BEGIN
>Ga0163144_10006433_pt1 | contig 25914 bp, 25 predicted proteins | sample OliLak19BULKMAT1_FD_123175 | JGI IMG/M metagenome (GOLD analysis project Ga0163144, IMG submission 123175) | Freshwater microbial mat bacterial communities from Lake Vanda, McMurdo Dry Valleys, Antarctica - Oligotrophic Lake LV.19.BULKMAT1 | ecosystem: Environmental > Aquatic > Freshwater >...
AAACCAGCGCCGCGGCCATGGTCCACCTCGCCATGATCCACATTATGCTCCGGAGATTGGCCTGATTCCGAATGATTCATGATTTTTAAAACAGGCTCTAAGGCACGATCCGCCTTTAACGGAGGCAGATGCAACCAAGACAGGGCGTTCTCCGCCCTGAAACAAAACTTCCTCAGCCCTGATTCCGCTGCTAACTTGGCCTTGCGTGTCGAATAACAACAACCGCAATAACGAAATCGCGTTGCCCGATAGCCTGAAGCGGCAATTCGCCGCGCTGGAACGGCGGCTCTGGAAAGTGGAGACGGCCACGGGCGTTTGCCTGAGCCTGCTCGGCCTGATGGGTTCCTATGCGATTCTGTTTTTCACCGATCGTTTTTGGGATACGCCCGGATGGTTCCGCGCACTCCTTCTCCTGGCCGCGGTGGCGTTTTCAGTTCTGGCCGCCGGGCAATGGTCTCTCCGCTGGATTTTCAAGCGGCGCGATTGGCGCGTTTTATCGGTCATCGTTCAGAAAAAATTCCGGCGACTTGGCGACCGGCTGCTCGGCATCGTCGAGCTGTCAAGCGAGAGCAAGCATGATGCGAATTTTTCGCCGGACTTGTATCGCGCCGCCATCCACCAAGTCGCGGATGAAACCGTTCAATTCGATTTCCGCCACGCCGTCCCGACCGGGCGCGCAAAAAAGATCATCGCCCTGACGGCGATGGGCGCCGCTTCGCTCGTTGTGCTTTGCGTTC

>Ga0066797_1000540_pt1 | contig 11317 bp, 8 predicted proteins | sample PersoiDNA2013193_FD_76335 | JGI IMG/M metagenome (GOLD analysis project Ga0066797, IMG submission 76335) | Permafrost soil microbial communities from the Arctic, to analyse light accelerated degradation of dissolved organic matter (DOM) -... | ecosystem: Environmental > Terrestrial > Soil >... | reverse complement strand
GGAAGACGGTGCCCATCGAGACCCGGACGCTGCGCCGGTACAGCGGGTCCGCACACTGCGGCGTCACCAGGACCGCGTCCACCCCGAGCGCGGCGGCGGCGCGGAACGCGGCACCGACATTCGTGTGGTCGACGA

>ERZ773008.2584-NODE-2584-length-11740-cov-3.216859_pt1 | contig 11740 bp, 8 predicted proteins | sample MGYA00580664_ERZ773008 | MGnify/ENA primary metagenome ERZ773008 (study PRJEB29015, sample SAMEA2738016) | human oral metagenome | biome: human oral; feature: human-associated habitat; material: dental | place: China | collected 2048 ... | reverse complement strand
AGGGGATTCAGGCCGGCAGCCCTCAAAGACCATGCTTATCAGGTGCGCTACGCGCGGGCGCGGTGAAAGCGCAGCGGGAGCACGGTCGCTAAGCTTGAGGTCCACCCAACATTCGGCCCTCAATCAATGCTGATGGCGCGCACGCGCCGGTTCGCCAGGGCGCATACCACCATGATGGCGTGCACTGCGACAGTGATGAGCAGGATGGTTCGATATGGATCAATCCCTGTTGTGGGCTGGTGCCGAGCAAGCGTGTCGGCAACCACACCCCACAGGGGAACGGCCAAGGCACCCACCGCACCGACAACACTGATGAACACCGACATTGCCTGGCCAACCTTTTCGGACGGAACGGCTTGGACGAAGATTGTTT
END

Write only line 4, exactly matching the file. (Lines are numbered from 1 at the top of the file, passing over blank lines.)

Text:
GGAAGACGGTGCCCATCGAGACCCGGACGCTGCGCCGGTACAGCGGGTCCGCACACTGCGGCGTCACCAGGACCGCGTCCACCCCGAGCGCGGCGGCGGCGCGGAACGCGGCACCGACATTCGTGTGGTCGACGA